A third of all fragrance chemicals currently in use are either known to be toxic, or considered potentially toxic by scientists around the world.
A federal labeling loophole allows manufacturers to hide unlabeled, unregulated toxic fragrance ingredients in the products they sell. This is a huge problem.
New data compiled by environmental health non-profit, Women’s Voices for the Earth (WVE), reveals that a third of all fragrance chemicals currently in use are either known to be toxic, or considered potentially toxic by scientists around the world. This data fully compliments a report released today by Breast Cancer Prevention Partners (BCPP), which tested household products and clearly revealed the presence of harmful fragrance chemicals linked to cancer, hormone disruption, reproductive harm, and respiratory toxicity that do not appear on the label.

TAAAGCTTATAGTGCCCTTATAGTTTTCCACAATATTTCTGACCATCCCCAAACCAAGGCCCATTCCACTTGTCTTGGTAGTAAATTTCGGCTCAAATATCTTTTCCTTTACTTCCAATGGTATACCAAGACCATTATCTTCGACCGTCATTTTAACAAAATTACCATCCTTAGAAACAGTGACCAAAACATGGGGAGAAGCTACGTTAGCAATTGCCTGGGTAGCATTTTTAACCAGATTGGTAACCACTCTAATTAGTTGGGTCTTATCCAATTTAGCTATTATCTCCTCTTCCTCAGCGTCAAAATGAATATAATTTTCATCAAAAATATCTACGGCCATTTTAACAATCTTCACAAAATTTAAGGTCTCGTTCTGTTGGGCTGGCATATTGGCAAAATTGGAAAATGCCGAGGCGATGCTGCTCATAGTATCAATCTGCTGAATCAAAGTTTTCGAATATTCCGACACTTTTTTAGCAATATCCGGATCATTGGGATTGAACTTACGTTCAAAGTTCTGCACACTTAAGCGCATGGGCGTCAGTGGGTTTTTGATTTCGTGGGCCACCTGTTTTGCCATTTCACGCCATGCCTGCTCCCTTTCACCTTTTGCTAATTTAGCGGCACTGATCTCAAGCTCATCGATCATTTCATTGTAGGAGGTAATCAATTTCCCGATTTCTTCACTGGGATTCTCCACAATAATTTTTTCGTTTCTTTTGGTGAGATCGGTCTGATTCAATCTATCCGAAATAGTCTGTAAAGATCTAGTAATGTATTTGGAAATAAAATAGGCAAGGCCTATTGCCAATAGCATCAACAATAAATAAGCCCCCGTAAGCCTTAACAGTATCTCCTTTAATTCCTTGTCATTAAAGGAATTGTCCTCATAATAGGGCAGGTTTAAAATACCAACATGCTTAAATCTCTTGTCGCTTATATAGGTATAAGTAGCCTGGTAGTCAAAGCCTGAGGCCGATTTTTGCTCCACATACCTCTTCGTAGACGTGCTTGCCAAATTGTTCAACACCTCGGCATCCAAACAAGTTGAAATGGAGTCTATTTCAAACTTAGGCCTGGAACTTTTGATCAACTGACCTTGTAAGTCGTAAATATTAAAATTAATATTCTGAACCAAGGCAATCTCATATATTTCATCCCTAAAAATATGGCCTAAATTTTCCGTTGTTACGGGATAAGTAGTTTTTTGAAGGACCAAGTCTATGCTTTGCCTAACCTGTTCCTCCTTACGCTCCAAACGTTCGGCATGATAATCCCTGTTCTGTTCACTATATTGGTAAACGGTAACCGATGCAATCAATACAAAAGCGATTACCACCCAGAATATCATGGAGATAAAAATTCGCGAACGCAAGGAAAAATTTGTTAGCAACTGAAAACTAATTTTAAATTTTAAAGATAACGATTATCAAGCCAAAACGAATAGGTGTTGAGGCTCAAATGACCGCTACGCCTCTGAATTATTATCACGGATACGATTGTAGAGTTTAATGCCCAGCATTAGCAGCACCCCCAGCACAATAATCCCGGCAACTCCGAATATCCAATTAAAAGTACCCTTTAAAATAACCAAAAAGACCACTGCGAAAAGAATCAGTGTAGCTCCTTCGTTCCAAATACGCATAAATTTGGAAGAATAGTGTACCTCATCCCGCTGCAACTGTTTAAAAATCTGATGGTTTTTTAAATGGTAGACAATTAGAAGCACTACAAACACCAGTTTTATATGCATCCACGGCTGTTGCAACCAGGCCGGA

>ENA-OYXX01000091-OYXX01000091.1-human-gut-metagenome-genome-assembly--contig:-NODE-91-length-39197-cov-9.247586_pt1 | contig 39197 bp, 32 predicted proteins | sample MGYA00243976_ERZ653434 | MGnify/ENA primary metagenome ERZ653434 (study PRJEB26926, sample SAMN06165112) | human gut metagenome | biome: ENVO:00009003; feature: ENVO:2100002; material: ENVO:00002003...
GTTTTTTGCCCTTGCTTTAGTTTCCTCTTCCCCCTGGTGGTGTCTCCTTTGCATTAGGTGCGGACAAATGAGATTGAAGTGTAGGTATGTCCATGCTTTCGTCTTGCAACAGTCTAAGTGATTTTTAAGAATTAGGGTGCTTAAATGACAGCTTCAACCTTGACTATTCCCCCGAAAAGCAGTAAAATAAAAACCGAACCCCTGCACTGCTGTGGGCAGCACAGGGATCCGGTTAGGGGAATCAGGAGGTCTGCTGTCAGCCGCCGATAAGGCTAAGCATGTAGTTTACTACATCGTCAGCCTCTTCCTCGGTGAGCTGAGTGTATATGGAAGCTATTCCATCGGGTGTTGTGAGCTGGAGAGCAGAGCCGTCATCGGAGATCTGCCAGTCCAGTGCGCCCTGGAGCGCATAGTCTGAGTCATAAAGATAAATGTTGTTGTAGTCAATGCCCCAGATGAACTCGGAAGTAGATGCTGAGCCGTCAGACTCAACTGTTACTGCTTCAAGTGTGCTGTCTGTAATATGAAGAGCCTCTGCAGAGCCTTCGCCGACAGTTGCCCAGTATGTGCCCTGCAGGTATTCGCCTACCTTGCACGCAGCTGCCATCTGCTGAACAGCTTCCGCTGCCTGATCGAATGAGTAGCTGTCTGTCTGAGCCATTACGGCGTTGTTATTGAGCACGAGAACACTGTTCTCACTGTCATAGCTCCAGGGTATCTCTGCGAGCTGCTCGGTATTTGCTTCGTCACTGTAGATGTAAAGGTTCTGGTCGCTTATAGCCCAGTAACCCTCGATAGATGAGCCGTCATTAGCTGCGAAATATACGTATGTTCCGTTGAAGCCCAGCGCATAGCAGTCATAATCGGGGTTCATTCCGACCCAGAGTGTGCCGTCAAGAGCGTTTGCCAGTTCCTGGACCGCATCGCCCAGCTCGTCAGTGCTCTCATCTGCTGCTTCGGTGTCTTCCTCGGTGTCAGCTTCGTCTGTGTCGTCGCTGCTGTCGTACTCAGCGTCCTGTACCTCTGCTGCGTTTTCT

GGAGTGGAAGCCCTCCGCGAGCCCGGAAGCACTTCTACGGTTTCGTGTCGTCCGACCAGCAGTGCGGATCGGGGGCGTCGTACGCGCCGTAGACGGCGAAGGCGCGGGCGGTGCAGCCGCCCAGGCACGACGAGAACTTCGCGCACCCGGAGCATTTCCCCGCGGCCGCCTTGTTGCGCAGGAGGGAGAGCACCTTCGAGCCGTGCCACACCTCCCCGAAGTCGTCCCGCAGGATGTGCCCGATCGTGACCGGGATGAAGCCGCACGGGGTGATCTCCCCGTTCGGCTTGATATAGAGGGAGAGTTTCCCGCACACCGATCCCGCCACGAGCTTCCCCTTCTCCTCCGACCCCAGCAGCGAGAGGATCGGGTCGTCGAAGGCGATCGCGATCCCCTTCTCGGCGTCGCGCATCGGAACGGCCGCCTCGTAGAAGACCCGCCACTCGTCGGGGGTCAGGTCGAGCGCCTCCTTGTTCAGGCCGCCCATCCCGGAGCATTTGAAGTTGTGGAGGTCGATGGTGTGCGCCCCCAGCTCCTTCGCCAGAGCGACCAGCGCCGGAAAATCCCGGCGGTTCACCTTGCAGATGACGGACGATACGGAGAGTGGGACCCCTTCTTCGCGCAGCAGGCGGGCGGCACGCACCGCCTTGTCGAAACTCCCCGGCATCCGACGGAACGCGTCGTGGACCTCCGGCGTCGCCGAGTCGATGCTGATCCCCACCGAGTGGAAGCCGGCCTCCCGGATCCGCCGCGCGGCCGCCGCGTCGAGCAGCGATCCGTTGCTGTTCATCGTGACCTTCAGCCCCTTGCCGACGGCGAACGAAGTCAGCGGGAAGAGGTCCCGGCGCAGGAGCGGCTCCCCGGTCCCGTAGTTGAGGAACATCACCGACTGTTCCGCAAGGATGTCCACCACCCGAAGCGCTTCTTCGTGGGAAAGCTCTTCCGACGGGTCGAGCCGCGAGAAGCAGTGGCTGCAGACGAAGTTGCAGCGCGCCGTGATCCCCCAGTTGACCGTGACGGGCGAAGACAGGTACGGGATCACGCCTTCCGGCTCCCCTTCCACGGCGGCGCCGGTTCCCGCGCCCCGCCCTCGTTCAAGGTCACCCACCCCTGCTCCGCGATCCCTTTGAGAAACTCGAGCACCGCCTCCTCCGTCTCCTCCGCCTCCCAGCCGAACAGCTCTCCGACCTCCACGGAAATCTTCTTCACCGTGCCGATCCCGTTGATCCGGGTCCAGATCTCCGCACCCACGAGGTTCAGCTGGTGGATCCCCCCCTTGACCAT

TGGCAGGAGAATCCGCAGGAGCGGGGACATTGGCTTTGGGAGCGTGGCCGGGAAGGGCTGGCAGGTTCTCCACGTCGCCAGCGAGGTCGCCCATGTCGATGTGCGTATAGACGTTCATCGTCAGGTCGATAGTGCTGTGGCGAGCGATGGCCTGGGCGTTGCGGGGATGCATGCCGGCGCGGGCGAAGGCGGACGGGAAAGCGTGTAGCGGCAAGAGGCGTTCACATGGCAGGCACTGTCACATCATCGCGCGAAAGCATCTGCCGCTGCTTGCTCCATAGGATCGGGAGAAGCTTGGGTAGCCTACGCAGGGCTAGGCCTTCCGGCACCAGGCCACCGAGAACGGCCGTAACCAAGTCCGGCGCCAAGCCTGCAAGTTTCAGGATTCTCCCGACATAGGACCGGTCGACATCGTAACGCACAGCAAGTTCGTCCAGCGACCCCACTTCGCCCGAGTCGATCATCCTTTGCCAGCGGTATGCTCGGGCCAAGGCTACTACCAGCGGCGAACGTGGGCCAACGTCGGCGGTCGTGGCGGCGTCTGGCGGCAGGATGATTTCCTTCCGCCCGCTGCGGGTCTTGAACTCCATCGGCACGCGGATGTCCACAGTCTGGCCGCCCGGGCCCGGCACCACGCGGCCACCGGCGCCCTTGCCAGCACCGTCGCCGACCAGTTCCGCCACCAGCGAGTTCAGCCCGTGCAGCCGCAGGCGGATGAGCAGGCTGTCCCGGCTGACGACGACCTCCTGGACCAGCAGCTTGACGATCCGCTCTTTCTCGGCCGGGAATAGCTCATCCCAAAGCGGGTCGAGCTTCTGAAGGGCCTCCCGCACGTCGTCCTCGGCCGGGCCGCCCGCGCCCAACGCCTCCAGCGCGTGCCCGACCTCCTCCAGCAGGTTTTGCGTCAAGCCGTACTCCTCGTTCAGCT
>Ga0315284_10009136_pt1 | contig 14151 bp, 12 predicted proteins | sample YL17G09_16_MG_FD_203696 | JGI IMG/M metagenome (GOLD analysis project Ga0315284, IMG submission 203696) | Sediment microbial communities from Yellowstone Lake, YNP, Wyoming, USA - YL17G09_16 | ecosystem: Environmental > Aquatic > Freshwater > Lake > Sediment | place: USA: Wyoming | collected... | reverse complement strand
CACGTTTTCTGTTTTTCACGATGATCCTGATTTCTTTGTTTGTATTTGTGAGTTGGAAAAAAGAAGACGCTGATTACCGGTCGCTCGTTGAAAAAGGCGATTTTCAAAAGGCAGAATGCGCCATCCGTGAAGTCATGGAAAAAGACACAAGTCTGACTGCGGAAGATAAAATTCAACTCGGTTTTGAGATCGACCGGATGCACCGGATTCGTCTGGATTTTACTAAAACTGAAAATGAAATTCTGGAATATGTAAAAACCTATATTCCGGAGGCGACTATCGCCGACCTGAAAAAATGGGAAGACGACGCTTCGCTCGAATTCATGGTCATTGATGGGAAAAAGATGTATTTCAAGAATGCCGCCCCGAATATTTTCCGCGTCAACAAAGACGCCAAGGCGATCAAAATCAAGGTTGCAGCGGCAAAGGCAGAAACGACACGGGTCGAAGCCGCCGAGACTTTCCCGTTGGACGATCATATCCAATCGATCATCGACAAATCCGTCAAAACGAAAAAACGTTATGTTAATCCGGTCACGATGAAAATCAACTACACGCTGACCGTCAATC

New cleaning products ingredient disclosure victories in NY and CA have key differences, but complement each other well and provide critical ingredient information we can use to decide what products to bring into our homes and workplaces.
Aww, Valentine’s Day. A day for romance, wining and dining, cuddling, chocolate, lovemaking, and of course, showing your affection by showering yourself and your beloved with toxic chemicals. (Wait, what?)
Chemical Watch article - Women's Voices for the Earth (WVE) expresses concern that five phthalates were among those recently added to IFRA fragrance list.
In October, IFRA added approximately 750 chemicals to the fragrance ingredient list, including toxic phthalates DBP and DEHP, and carcinogen styrene oxide.
Published in the reputable scientific journal, Building and Environment, this article poses ten key questions about air fresheners, and pulls together key scientific studies to answer those questions in an audience-friendly way.
The fragrance can be the most toxic part about conventional cleaning products. Other aspects of them can be dangerous, but only if you touch or ingest them. Guest post by Lisa Bronner.
In a major victory for ingredient safety, SC Johnson (Glade®, Windex®, Pledge®) confirmed last week that it is transitioning away from the toxic fragrance chemical, Galaxolide.